The true price of bean counting

The true price of bean counting


Picture yourself as a mature coffee connoisseur.

After years of trying all kinds of blends, with occasional glimpses of hope amongst an entirely disproportionate pile of disappointments, you’re finally enjoying a brand that you later find has actually been around since before you were even born.


Research tells you the product is carefully crafted by a tightly woven crew of perfectionist aficionados from specially cultivated, organic and entirely toxin-free beans. It’s quality-controlled by an army of tireless cyborgs after being hand-picked by deaf-mute polydactyl virgin monks every fifth full moon on some remote island — far, far away from the destructive influence of “western civilization”.


Indeed, this isn’t some supermarket shit.

This is that almost unattainably perfect, 77/23 arabica/robusta blend you’ve apparently been looking for all your life without even knowing it’s exactly what you wanted. You’ve discovered it a while back, and after just one sip, you knew it was all over. These days, you somehow can’t seem to be able to kick-start your day without its unique flavour.

Yes, it’s quite expensive – but it’s become part of your system and you know that pristine quality is well worth the money.


Enter corporate behemoth Nestlé.

Now, Nestlé has no regard for your legendary coffee roasters. None at all. These guys have automatic instant powder coffee dispensers in their offices, and they’re happy with them. Their marketing department refers to that brownish sludge as “refreshingly exotic”, while anyone with functioning taste buds should be able to tell by the smell alone how utterly one-dimensional and immeasurably far away from coffee the experience actually is.


Fueled by a mixture of that nauseating excuse for a beverage, pressure from shareholders and a sudden influx of investment money, it’s that Nestlé who owns your favourite coffee brand now. And there is absolutely nothing you can do about it. Your coffee gods of old have been squeezed empty of their knowledge and discarded, their wisdom replaced by — no pun intended — beancounters who, being entirely incapable of understanding the significance and history of the brand they’ve just forcibly extracted like a burnt espresso, decide to keep using the established image to maintain retail pricing, simultaneously reducing production cost by any means possible.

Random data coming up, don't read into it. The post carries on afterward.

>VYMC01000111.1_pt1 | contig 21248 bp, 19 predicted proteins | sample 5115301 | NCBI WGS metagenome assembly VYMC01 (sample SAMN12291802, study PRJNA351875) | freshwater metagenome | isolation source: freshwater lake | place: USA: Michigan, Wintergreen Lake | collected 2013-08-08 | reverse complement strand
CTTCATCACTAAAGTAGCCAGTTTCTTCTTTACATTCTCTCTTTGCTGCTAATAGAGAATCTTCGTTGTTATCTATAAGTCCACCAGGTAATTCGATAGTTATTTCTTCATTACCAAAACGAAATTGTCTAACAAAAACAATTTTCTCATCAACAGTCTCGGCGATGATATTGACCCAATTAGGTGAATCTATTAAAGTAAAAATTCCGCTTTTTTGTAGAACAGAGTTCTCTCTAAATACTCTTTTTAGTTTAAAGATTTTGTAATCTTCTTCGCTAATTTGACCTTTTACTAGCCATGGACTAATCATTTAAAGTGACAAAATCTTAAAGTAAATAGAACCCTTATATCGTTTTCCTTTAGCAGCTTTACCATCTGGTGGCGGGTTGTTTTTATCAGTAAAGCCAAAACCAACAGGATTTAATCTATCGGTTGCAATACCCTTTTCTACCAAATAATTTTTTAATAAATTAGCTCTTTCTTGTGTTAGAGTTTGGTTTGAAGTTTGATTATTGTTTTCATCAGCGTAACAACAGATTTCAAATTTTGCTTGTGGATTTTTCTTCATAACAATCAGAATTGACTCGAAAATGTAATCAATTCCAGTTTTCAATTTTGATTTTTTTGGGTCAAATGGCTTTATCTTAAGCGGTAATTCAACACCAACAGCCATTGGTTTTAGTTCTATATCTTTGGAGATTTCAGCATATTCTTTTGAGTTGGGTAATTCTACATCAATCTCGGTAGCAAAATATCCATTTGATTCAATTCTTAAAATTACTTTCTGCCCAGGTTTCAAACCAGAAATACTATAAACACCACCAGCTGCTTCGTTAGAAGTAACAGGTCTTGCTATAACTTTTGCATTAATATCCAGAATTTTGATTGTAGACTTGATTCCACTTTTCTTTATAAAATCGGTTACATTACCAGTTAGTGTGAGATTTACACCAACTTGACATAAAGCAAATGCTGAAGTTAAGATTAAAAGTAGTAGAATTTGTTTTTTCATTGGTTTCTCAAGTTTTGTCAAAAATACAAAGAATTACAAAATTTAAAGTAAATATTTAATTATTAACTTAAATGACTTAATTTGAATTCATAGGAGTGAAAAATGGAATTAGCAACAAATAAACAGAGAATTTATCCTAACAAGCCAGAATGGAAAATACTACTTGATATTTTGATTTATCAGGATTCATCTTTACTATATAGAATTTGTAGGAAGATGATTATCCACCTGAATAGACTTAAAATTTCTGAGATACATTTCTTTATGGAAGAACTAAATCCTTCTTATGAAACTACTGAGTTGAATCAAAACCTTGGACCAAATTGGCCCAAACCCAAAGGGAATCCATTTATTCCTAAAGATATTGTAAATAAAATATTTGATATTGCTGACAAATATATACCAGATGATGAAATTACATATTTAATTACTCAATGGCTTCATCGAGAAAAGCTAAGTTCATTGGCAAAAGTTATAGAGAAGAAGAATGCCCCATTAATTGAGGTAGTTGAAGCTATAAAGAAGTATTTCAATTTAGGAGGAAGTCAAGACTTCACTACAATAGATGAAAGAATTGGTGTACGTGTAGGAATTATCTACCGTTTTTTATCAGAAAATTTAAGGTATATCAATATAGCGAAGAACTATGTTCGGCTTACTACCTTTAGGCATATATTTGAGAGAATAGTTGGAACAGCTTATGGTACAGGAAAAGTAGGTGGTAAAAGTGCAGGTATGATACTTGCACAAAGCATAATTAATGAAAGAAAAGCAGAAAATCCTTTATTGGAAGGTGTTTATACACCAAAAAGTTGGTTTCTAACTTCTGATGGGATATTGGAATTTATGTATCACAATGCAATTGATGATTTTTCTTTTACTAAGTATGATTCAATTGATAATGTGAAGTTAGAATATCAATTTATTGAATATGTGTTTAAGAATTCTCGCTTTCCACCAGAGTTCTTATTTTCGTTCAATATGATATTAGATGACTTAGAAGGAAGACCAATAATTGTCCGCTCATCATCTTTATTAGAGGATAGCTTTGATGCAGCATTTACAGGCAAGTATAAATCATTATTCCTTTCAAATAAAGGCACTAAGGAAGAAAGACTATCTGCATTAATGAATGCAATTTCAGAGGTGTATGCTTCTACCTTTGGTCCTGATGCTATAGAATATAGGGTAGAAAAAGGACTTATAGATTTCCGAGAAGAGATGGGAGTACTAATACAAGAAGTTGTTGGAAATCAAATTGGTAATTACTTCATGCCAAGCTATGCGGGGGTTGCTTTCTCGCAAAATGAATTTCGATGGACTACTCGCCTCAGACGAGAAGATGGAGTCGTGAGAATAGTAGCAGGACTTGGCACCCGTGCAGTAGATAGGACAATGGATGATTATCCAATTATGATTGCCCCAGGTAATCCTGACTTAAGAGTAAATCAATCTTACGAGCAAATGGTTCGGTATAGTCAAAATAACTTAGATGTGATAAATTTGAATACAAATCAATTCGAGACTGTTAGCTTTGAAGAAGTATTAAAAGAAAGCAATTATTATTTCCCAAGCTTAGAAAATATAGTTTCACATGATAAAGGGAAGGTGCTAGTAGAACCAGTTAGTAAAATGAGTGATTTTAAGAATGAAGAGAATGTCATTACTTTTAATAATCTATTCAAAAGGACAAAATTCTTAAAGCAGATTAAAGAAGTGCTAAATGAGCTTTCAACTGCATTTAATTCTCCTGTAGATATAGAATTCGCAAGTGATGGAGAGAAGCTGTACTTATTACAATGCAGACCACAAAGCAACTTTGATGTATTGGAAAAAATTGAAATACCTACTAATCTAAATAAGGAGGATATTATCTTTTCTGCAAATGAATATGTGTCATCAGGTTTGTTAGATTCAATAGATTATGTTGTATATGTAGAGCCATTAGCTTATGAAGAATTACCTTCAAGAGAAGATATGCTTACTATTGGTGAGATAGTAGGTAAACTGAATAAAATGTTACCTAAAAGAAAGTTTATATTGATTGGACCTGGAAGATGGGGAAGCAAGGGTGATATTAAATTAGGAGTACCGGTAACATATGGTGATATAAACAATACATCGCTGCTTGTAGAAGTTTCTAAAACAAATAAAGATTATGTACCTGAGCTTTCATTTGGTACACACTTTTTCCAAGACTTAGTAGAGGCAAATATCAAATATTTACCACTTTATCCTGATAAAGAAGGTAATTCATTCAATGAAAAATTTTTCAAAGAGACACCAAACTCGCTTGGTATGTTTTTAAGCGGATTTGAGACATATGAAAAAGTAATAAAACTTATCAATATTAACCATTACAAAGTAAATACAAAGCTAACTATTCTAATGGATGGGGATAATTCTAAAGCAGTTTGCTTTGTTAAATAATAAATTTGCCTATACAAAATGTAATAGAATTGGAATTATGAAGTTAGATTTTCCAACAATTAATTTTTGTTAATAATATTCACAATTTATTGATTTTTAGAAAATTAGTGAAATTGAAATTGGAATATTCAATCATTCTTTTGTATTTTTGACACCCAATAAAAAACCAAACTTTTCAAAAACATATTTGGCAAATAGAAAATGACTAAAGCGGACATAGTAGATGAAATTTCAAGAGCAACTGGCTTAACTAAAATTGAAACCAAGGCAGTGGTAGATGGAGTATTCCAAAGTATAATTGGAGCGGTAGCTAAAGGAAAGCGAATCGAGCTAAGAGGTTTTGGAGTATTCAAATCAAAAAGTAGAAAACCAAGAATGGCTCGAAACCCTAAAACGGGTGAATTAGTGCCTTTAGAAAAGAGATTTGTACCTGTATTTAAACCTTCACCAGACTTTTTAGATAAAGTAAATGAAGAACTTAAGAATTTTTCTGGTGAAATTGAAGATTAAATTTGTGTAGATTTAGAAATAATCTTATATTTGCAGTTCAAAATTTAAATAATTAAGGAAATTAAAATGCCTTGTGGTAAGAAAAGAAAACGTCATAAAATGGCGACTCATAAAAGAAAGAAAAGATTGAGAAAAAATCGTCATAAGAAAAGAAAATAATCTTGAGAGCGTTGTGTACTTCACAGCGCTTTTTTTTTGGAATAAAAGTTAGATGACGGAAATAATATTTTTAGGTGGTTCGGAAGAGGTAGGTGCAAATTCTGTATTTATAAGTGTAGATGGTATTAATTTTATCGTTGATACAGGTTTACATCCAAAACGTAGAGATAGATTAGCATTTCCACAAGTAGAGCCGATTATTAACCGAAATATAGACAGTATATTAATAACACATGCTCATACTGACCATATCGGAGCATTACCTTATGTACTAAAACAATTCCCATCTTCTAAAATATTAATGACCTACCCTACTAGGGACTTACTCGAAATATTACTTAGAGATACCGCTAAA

Eventually, almost every supermarket starts stocking this new old. The packaging is familiar, almost identical, unless you actually look at the fine print on the back where — just above the bar code — it says “a Nestlé brand” in tiny 6pt print.


Struggling between defiance and disbelief, you finally buy a bag and rush home to open it.

You’d know your coffee anywhere. Your brain is long since imprinted with the way the two types of beans, perfectly attuned to one another to form that exquisite blend, each subtly refract the light as you hold them in your palm. Their weight and texture, the sound they make as you run your fingers through them.



What you now hold in your hands pales in comparison. Those new beans, no doubt sourced cheaply, look desaturated and bland. All personality and character you’ve grown to appreciate seems gone, yet you somehow still bring yourself to actually put them in your grinder, which has seen nothing but perfection since you first brought it into your home.

You pour.
You stir.
You wait.
You sip.

The cathartic release, that borderline orgasmic moment when your brain begins to process what the actual fuck you’ve just ingested: a shiver running down your spine, followed by the hair on your arm standing up ever so slightly – as if you suddenly heard that one awesome tune from long ago.

It never comes.


Photos shot & coffee drunk at Espresso Tecnica (Hamburg, Germany)

The true price of bean counting

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